With the start of the Syrian crisis in March 2011, over one million people had to seek refuge in Lebanon. This influx results in significant human, social, economic, and political impacts; it has particularly led to a saturation of essential services (education, health, water, etc.).
Given their proximity to the most vulnerable populations and their presence in the most affected areas, local NGOs play a major role in crisis contexts in Lebanon. The activities they put in place contribute to improving access to basic services, at a time where public services are saturated and local authorities overwhelmed. In the aftermath of the Beirut Blast, the Lebanese civil society mobilized very quickly, confirming its vitality and key role in helping the most vulnerable.
However, most Lebanese NGOs are often plagued by a lack of financial resources and capacities and are de facto dependent on international NGOs. This pattern of dependence threatens their financial sustainability and their ability to manage crisis and post-crisis in Lebanon in an independent manner.
In order to support the resilience of host countries, AFD launched the MINKA Middle East initiative in 2017. It finances the projects of partners who are working to improve the living conditions of vulnerable populations. The Shabake program is one of these projects.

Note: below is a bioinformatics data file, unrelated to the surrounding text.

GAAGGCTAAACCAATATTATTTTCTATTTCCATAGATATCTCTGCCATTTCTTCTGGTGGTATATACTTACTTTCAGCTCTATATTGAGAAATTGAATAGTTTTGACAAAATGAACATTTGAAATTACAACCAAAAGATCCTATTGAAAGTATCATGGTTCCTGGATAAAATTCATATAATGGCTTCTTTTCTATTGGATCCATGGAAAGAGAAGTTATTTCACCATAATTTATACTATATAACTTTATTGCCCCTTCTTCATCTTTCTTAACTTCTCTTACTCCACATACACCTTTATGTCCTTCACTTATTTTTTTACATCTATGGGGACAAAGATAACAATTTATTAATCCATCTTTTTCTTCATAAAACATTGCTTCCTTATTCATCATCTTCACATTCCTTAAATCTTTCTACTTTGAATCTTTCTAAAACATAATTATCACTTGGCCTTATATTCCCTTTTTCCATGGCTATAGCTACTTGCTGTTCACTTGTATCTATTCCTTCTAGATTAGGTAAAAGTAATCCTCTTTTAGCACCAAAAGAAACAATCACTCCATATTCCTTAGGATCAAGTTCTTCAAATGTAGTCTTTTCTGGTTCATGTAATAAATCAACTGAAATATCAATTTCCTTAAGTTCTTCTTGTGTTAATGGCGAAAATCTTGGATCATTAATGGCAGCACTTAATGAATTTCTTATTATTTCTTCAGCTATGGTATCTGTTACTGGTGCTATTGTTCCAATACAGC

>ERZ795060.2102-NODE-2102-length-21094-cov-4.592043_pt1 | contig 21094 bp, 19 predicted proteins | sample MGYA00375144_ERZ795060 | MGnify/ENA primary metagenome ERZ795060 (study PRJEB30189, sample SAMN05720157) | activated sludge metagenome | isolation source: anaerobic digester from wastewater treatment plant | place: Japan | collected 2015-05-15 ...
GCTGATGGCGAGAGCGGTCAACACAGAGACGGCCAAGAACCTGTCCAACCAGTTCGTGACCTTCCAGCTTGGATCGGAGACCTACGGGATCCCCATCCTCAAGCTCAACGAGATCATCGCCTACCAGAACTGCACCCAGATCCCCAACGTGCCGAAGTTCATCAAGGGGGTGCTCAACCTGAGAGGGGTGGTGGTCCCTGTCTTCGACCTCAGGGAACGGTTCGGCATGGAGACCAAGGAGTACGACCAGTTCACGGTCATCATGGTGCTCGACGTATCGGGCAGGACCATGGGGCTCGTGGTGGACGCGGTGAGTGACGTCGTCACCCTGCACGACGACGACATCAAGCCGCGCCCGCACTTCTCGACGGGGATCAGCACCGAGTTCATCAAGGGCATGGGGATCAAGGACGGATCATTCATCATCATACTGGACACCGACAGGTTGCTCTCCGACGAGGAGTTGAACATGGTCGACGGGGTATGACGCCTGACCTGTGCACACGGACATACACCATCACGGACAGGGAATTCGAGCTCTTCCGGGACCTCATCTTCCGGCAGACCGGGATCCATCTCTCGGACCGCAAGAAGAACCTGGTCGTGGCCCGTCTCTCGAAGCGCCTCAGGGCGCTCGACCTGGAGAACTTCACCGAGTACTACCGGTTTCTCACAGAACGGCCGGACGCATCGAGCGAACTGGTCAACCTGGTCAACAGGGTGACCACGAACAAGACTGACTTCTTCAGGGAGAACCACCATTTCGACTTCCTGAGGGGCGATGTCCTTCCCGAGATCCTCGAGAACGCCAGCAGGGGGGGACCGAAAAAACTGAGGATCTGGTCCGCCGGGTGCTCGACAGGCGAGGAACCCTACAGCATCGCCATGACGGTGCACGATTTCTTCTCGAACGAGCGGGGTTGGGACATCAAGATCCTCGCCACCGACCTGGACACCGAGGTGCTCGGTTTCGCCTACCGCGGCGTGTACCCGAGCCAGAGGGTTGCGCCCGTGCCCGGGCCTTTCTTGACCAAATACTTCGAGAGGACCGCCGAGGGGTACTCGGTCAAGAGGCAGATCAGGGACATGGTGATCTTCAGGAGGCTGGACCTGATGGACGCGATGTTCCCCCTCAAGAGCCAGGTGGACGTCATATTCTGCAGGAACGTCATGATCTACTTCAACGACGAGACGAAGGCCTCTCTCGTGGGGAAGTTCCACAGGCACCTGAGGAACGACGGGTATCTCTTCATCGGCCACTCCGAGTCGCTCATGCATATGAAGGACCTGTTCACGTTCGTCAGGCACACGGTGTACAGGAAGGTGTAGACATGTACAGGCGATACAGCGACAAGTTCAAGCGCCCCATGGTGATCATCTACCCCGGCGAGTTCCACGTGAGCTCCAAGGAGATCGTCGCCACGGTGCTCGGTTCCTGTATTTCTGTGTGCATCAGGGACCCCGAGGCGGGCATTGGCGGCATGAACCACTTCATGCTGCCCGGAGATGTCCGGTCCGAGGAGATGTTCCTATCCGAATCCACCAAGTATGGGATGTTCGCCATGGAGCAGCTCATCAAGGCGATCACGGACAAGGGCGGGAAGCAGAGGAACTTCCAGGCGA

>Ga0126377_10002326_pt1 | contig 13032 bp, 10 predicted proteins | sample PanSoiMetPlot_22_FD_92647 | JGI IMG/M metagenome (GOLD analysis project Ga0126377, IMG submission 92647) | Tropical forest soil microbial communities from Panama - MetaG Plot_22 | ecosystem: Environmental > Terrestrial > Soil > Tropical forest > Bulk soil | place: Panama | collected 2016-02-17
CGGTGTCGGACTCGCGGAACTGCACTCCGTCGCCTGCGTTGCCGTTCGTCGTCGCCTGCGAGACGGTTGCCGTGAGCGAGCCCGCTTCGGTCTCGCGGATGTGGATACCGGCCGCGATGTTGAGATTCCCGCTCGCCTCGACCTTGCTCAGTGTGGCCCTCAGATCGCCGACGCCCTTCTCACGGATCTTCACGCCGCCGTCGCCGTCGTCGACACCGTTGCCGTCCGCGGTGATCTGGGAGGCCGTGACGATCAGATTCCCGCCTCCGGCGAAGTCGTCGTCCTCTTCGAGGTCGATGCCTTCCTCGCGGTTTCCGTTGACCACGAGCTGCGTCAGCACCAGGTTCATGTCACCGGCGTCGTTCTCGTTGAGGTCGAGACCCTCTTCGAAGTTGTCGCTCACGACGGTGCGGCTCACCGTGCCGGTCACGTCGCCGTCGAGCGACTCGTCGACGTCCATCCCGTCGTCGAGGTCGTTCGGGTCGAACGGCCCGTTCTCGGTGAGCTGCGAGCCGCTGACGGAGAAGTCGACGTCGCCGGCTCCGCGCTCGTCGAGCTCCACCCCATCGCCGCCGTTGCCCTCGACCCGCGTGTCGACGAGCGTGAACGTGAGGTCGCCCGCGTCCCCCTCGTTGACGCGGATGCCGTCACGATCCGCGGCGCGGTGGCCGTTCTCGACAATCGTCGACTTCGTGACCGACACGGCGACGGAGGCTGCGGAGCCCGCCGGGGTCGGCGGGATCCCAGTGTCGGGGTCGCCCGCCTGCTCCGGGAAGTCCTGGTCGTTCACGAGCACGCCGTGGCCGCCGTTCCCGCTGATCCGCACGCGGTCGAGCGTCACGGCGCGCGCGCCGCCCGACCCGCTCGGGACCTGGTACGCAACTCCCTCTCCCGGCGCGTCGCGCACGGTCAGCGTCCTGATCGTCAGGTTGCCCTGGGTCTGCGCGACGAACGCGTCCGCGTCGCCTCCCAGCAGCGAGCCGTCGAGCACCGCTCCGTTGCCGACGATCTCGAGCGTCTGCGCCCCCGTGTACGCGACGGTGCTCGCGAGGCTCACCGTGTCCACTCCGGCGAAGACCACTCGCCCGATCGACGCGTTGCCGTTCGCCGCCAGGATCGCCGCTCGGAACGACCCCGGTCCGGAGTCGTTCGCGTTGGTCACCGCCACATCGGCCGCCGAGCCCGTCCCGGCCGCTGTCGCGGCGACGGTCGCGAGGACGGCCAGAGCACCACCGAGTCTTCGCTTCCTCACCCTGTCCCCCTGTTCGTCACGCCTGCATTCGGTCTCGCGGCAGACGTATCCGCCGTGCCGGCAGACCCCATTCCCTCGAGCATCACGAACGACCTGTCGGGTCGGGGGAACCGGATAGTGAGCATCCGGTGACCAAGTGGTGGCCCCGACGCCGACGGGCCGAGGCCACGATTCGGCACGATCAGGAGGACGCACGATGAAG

Shabake is also part of the “aid localization” agenda, a pledge for the sustainability of actions. It aims to strengthen the capacities of Lebanese civil society organizations, so that they can intervene locally and effectively in preventing and responding to crises. This program embraces all aspects of capacity-building and revolves around three main axes:
- Consolidating the capacities of local NGOs through the development and ensuing implementation of a capacity-building plan;
- Ensuring that each of them implements a project that reduces vulnerability to crises; and
- Strengthening the integration of partner NGOs into the aid ecosystem by establishing a network among these NGOs, connecting them with donors, and consolidating existing coordination mechanisms between donors regarding the support of Lebanese civil society.
- Following the Beirut Blast, give the Lebanese civil society leverage to support the economic recovery in the most affected neighborhoods.
- Strengthening the capacities of local actors so that they can meet the current needs of vulnerable populations and prevent and manage future crises.
- Reducing the vulnerabilities of the populations affected by crises, including the Beirut Blast, thanks to the implementation of projects by local NGOs.
- Improving coordination between local and international actors on the support of Lebanese civil society.
- Increasing direct international funding to local NGOs.
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